Wednesday, December 16, 2009


A feel good story.

Finally many 'victims' of predatory lending are getting the relief they 'deserve'.

At the bottom of the article they discuss the case of Rosie Brooks.

She bout her house for $38,000 so the mortgage was originally less than this. She then used her house as an ATM, she ' ....had refinanced the loan a couple of times..' , so that eventually her mortgage had swelled to $42,000.

So what does she get for this behavior ? 'The bank forgave her entire debt in exchange for a one-time payment of just $3,000.'

So this is a feel good story?

Well , for these fortunate few no doubt.

Not so for the vast majority of mortgage holders who did not get involved with the re-mortgage-a-round ride of the last 10 years.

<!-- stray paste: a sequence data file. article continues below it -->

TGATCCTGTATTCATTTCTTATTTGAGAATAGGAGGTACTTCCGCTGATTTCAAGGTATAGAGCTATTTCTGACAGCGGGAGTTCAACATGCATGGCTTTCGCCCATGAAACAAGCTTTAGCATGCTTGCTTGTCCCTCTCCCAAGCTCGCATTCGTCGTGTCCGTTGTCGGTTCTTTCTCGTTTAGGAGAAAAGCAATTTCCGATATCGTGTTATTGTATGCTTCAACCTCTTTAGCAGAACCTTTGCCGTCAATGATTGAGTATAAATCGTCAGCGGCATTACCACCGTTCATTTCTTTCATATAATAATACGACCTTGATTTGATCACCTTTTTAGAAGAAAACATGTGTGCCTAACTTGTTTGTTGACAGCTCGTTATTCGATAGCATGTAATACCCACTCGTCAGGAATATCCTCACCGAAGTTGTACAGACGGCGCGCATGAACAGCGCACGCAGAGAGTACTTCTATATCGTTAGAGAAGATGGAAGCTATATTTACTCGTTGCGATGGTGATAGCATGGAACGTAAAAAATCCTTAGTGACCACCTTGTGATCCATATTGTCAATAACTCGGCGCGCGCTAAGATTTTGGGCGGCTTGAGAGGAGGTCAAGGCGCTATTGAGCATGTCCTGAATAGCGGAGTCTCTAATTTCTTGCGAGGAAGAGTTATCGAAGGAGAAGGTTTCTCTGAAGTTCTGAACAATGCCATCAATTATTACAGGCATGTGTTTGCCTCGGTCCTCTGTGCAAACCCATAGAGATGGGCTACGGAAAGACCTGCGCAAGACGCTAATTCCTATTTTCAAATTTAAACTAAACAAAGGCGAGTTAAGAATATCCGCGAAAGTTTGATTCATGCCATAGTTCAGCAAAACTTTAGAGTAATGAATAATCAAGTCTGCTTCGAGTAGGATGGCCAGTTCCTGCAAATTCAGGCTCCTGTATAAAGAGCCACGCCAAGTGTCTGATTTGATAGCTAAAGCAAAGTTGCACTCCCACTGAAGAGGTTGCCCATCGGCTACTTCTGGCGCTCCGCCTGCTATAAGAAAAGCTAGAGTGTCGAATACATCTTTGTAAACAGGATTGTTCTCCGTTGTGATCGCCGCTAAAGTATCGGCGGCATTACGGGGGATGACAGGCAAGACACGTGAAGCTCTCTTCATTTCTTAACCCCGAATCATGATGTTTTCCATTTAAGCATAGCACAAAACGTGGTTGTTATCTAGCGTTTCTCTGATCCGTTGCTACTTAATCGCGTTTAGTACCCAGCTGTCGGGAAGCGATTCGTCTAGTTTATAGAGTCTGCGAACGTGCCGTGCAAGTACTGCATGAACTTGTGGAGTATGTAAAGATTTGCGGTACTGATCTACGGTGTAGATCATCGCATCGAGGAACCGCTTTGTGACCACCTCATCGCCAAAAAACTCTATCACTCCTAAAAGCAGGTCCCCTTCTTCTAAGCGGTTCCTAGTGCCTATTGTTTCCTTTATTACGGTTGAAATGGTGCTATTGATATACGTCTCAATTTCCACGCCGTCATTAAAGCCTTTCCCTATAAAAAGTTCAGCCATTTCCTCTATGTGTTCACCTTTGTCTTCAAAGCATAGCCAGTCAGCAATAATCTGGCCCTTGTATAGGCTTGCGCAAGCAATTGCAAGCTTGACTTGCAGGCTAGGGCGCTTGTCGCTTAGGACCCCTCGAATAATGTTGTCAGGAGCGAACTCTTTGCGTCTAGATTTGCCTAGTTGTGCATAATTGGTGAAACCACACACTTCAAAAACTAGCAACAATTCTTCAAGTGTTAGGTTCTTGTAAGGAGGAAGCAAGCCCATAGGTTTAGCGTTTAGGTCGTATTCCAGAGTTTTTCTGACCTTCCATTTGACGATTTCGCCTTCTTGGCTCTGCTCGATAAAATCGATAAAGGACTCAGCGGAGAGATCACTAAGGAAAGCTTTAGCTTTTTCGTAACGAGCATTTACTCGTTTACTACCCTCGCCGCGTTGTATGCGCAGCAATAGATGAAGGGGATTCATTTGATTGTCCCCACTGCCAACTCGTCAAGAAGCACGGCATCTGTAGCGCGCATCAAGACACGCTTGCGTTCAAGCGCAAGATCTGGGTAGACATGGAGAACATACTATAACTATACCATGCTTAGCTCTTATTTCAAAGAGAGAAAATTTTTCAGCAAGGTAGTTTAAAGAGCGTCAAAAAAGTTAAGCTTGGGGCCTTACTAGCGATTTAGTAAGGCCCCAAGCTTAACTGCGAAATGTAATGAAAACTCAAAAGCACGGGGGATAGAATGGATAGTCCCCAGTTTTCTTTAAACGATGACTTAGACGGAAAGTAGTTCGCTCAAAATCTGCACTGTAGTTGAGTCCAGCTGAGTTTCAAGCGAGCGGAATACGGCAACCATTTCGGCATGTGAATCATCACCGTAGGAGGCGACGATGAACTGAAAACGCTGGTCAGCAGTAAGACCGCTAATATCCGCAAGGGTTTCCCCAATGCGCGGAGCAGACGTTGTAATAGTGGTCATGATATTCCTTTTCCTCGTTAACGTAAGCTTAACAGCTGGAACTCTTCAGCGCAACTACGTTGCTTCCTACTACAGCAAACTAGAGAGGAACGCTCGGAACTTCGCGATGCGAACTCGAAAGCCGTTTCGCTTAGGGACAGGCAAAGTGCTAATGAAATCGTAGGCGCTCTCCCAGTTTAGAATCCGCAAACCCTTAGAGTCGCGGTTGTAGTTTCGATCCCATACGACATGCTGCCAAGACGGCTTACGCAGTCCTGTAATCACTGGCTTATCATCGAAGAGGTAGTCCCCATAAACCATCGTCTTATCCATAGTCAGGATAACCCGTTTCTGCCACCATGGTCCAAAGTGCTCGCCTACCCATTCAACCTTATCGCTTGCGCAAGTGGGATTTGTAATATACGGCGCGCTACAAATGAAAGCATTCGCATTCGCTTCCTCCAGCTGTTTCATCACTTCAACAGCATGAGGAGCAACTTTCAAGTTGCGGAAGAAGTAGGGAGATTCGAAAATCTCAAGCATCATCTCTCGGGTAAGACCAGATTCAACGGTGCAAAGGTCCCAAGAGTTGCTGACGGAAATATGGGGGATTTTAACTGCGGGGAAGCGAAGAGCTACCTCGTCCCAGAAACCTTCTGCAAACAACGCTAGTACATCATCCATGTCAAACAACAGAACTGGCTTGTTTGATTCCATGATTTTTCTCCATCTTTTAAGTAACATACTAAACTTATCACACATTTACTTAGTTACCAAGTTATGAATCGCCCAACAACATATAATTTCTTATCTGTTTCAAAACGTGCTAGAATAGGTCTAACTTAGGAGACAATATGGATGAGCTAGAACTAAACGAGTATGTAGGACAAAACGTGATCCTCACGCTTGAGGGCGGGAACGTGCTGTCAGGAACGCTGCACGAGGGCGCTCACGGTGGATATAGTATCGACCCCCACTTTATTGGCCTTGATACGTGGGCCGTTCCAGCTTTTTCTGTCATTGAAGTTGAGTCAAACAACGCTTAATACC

I have not re-mortgaged my house numerous times, but I would like some 'relief' from my mortgage payments also.

Fat chance.

They system rewards the abusers. And those who stay the straight-and-narrow actually pay for the abusers, i.e. the bank gets the money to 'forgive' from other depositers and honest loan keepers.

Extreme modifications: 2% mortgages

By Les Christie, staff writer

NEW YORK ( -- At 8 a.m., homeowner Rodney Wynn was drowning under his $1,800-per-month, 13.4% interest rate mortgage. But by 5 p.m., he had found some relief: a 4.7% loan with a $970 monthly payment.

Wynn, a program director for a youth home in North Carolina, is just one of a growing number of homeowners getting dream workouts on their mortgages. Some are even getting sweet 2% deals.

Rosie Brooks had her $48,000 mortgage forgiven in exchange for a one-time $3,000 payment.